Current pollies sympathetic to pokies industry

March 27, 2019

Here is a list of current elected representatives with known associations to or sympathies towards the gambling industry.

Kevin Andrews: led the charge against the Gillard-Wilkie reforms in 2011 and subsequently received $30,000 in donations from Clubs NSW, even though he's a Victorian MP. Has held numerous political functions at Woolworths-owned pokies venues in Menzies.

Daniel Andrews: the Victorian Premier received $300 worth of free grog from an AHA member for an election night party after holding his seat at the 2006 state poll. As Fairfax noted at the time, he subsequently became the gaming minister who do little to roll back the damage of high intensity pokies in pubs. Even worse, Andrews has personally intervened to do a sweetheart deal with James Packer to allow Crown to build the biggest building in the southern hemisphere next to its already enormous Melbourne casino complex. As 7.30 reminded viewers in April, Crown founder Lloyd Williams, the joint executor of Kerry Packer's estate, was caught on camera in 2014 promising then opposition leader Daniel Andrews that “James is going to kick every goal he can for you”. It will be interesting to see if Andrews attempts to rush through the new post-2022 pokies arrangements before the November 2018 state election or instead seek a mandate from the people for whatever he is planning. NSW issues perpetual pokies licences so it doesn't have to grapple with this issue.

Andrew Barr: the ACT Chief Minister refuses to follow the advice of one of his ALP predecessors, John Stanhope, and advocate for the Labor Party to sell their 4 pokies dens in Canberra. Instead, he has become embedded in pokies politics, pushing through a plan to give the Canberra casino pokies whilst also sponsoring the formation of a breakaway clubs peak body which might be more co-operative with his political agenda. The ACT Greens forced Labor to commit to a 20% cut in pokies numbers before agreeing to form government last year, but there was no promise to get the party itself out of the pokies misery business.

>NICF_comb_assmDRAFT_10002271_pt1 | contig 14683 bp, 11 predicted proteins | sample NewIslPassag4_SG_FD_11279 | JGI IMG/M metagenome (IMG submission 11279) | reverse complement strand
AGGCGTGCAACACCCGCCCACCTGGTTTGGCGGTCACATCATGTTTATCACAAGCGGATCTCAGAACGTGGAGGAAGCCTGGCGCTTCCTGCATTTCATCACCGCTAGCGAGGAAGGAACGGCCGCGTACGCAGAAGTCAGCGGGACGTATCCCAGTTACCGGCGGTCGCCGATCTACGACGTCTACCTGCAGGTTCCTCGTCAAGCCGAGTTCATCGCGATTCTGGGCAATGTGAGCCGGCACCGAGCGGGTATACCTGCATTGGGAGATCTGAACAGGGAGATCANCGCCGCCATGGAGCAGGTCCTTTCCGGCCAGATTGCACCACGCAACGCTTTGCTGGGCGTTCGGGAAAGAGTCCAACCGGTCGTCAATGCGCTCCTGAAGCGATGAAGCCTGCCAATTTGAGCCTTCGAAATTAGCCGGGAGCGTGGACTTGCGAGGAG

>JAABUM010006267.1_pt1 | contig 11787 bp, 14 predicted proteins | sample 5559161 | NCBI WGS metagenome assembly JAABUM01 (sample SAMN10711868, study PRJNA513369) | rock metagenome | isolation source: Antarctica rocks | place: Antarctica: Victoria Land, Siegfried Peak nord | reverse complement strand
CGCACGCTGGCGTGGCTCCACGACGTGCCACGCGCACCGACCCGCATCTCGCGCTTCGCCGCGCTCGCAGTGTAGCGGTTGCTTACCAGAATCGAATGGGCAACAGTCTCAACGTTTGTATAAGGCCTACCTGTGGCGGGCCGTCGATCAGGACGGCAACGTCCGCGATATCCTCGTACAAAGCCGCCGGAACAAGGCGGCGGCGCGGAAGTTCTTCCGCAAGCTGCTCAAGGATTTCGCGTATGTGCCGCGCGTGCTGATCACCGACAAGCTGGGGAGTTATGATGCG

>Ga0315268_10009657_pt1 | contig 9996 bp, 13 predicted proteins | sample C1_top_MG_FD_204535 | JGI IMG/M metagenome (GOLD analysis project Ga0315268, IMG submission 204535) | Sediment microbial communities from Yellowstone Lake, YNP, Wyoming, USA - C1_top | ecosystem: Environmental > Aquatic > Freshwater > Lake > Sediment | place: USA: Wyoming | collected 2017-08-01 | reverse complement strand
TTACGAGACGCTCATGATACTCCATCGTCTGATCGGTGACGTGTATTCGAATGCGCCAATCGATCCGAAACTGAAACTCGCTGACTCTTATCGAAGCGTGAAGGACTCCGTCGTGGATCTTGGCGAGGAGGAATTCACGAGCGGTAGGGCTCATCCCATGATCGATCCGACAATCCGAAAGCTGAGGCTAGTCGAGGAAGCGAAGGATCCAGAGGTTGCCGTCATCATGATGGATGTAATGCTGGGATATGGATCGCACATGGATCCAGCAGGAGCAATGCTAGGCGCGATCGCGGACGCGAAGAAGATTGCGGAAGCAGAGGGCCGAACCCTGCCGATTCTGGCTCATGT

Cr Leigh Byron: the mayor of Balranald Shire in western NSW is one of 7 blokes on the Euston Club board which derives $4 million of its $5.3 million in revenue from high intensity pokies. The board aren't paid any cash but there's a long list of uncapped benefits outlined on page 3 of the 2015-16 annual report which no doubt keep them well fed, travelled and incentivised to keep putting back into the community a fraction of what they take out.

John Darley: the South Australian independent moved an amendment in 2015 opposing a proposal to make it a little bit more difficult for citizens to access cash at pokies venues.

Cr Andrea Metcalf: the only Bendigo councillor this week who didn't vote for the council to fight a proposal by a group called Bendigo Stadium to install 44 poker machines at The Wellington Hotel.

David Leyonhjelm: resisting current legislation before the Senate to better regulate online gambling. At least he's consistent with his libertarian views on smoking and guns.

Cr Peter Nunan: the Wentworth shire councillor sports the thickest moustache in western NSW and is also vice president of the Coomealla Club which fleeces more than $5 million a year from its community through pokies, and then sends a fair chunk of that to Treasury in Sydney. Cr Nunan went public defending a fellow pokies apologist, Mildura's Cr Ali Cupper, in The Sunraysia Daily newspaper last week, pulling the old stunt of suggesting concern about addictive pokies is equivalent to wanting to shut down racing or ban Tattslotto. The regular “Coomie” directors are paid $2,000 a year, but also share in up to $50,000 of perks and benefits, as outlined on page 3 of the annual report. Not a bad gig, shame about the harm inflicted!

Geoff Provest: the National Party MP for Tweed Heads who spent 14 years as general manager of the Tweed Heads Bowls Club, which has extracted more than $200 million in pokies losses from its community over the past 25 years, leaving it with net assets of $33 million.